“Bilkis Yakub Rasool, is a victim of riots which occurred in the aftermath of the Godhara train burning incident in the State of Gujarat on February 27, 2002. While eventually, the perpetrators of the crime including the police personnel stand punished, the appellant, who was aged twenty-one years and pregnant at that time, having lost all members of her family in the diabolical and brutal attacks needs to be adequately compensated…She was repeatedly gang-raped and was a mute and helpless witness to her three-and-a-half-year-old daughter being butchered to death. This factual position is undisputed and unchallenged in light of the findings of the trial court upheld by the high Court and this court…The gruesome and horrific acts of violence have left an indelible imprint on her mind which will continue to torment and cripple her.”
After Gupta read out this passage, Justice Nagarathna asked her, “Was this order complied with?”
“To an extent, it has been complied with,” Gupta replied, before elaborating on the deep psychological trauma that she has suffered and how it affected her life to this day. “She has not recovered from the trauma. Bilkis is afraid of men. She cannot face strangers or be in crowded places.”
“We thought it was over, but then came the sudden news of all convicts being released on August 15. Bilkis got to know about this one they came out from jail and the celebrations had started. Sweets were being circulated, they were garlanded…”
On 3 March 2002, Bano, who was 21 years old and five months pregnant, was gang-raped in the Dahod district of Gujarat during the post-Godhra communal riots. Seven of her family members, including her three-year-old daughter were also killed by rioters. In 2008, after the trial was transferred to Maharashtra, a sessions court in Mumbai convicted the accused under Sections 302, and 376(2)(e)(g) read with Section 149 of the Indian Penal Code, 1860 and handed them a life sentence. In May 2017, a Bombay High Court bench headed by Justice VK Tahilramani upheld the conviction and life imprisonment of the 11 convicts. Two years later, the Supreme Court of India also directed the Gujarat government to pay Rs 50 lakhs as compensation to Bano as well as provide her with a government job and a house.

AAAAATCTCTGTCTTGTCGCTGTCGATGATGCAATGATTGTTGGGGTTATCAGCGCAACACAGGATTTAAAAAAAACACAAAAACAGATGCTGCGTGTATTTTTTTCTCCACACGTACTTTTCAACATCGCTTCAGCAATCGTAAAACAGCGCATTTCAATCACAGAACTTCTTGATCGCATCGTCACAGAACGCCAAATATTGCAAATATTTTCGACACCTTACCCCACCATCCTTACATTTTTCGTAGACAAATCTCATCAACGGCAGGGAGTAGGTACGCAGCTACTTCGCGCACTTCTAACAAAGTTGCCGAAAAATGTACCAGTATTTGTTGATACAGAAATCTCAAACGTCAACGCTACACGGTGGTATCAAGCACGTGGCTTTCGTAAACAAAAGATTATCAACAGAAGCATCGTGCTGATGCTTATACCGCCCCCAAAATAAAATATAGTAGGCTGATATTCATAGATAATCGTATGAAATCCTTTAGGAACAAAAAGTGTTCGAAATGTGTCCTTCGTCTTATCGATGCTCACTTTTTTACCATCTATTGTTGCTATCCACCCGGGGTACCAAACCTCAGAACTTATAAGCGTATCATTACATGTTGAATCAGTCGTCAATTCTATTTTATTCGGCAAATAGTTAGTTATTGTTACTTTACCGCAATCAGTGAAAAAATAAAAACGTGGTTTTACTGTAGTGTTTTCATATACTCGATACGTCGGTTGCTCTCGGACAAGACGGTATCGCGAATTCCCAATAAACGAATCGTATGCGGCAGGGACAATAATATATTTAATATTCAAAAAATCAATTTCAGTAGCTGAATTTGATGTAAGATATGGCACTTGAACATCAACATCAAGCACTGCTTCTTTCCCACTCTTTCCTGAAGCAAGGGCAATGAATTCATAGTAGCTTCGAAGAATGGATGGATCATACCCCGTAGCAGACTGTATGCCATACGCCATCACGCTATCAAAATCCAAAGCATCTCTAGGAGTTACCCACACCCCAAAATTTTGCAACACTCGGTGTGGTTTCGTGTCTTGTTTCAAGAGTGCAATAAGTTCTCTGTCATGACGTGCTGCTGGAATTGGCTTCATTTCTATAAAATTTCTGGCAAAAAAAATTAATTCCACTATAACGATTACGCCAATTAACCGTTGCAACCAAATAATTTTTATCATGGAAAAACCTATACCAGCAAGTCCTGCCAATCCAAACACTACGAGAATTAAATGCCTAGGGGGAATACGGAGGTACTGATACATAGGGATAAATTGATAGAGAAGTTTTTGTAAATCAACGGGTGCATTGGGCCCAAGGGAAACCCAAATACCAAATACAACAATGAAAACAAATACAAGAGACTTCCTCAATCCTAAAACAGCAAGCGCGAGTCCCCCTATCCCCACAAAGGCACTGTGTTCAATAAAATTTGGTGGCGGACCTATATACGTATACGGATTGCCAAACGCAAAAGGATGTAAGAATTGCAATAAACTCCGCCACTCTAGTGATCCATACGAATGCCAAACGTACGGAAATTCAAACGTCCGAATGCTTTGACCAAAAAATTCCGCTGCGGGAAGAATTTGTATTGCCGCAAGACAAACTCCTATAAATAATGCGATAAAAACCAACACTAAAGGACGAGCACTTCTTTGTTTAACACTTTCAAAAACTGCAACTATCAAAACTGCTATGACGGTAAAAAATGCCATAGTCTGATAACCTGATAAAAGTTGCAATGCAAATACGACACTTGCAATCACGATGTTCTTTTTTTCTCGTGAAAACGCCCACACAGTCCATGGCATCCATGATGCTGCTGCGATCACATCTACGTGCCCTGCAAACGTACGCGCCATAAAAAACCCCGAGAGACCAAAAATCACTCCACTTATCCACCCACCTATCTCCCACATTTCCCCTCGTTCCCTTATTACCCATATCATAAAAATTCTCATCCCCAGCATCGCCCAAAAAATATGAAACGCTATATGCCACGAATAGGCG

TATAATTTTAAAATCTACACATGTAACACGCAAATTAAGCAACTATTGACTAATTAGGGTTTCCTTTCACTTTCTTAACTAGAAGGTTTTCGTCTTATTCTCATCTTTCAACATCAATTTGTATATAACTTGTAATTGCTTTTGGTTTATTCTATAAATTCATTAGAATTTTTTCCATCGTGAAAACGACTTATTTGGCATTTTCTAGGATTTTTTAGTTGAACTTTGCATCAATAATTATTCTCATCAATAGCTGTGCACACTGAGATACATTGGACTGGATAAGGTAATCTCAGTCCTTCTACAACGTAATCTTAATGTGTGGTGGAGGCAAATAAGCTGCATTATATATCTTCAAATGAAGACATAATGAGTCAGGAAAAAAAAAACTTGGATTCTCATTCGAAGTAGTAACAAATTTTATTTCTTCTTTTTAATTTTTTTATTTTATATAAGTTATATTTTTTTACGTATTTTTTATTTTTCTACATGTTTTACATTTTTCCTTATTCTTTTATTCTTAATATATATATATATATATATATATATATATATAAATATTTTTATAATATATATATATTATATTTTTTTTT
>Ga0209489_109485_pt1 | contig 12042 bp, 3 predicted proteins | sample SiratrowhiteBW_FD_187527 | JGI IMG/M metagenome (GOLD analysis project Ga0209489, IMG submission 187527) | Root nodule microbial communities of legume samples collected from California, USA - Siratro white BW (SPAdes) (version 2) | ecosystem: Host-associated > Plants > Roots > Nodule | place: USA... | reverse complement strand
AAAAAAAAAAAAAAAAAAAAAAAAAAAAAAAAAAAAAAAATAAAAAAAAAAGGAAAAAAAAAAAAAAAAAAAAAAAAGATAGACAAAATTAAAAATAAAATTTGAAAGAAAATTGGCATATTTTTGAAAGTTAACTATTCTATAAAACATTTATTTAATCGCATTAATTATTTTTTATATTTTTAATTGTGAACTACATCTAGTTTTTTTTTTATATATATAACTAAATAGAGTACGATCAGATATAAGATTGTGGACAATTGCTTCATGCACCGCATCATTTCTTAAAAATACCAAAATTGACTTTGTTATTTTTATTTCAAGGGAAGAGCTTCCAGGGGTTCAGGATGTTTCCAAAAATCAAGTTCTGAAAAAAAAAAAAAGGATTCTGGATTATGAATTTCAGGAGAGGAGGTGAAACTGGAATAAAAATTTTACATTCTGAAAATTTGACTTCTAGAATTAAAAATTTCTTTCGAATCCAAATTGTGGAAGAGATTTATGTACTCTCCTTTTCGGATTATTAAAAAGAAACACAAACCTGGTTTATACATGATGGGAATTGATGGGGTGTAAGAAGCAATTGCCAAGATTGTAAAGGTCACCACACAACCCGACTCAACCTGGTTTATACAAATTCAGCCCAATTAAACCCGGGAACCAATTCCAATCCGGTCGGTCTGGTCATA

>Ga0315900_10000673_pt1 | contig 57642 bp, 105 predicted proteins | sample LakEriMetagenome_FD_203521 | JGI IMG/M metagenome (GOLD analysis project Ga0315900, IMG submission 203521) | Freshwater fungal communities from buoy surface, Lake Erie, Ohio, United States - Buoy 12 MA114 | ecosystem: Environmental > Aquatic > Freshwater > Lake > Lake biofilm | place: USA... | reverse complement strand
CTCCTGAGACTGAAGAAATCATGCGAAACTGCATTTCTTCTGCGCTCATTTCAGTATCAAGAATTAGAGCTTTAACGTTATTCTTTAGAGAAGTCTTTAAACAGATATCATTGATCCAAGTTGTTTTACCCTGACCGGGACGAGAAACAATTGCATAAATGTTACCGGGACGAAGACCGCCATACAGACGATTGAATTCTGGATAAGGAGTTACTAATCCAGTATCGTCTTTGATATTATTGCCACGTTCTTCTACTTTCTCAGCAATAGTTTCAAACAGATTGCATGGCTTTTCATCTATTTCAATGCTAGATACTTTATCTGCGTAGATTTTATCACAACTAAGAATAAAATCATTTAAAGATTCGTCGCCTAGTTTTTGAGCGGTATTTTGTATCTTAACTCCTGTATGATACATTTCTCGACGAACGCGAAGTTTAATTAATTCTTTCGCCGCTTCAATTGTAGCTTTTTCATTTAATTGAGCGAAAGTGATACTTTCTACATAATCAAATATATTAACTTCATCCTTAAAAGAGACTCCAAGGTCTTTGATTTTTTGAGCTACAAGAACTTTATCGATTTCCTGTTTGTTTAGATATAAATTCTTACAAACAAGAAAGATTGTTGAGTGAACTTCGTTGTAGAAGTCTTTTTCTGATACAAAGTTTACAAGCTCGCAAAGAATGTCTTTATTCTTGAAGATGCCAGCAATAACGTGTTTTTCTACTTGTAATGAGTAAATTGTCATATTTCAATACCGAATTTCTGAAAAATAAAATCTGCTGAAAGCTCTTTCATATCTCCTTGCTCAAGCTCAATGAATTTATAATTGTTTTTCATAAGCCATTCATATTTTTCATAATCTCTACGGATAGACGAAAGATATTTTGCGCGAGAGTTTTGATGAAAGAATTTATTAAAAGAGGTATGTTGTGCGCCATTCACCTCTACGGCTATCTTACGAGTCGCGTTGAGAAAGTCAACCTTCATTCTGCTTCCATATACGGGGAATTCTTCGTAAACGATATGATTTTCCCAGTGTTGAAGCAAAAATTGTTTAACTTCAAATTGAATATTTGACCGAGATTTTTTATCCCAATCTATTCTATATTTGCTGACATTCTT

In a notable development, after almost 15 years in jail, one of the convicts, Radheshyam Shah approached the Gujarat High Court seeking remission of his sentence. However, the high court turned him back on the ground of the lack of jurisdiction. It held that the appropriate government to take a decision with respect to his remission was the Maharashtra government, and not the one in Gujarat. But, when the matter travelled in appeal to the apex court, a bench of Justices Ajay Rastogi and Vikram Nath held that the remission application had to be decided by the Gujarat government as the offence took place in the state. The bench also observed that the case was transferred to Maharashtra due to ‘exceptional circumstances’, only for the limited purpose of the trial, allowing the Gujarat government to consider the convicts’ applications for remission.
Accordingly, under the remission policy which was in force at the time of their sentencing, the convicts were released by the state government last year, provoking widespread outrage and protest. It also led to a batch of petitions being filed before the top court, challenging the decision of the Gujarat government to grant the convicts premature release. Among the petitioners are Communist Party of India (Marxist) leader Subhashini Ali, professor Rooplekha Verma, journalist Revati Laul, Trinamool Congress MP Mahua Moitra, former IPS officer Meeran Chadha Borwankar, and National Federation of Indian Women. The top court issued notice in the first set of pleas on August 25 – ten days after the convicts were allowed to walk free – and agreed to take on board another batch on September 9.
Bilkis Yakub Rasool v. Union of India & Ors. | Writ Petition (Criminal) No. 491 of 2022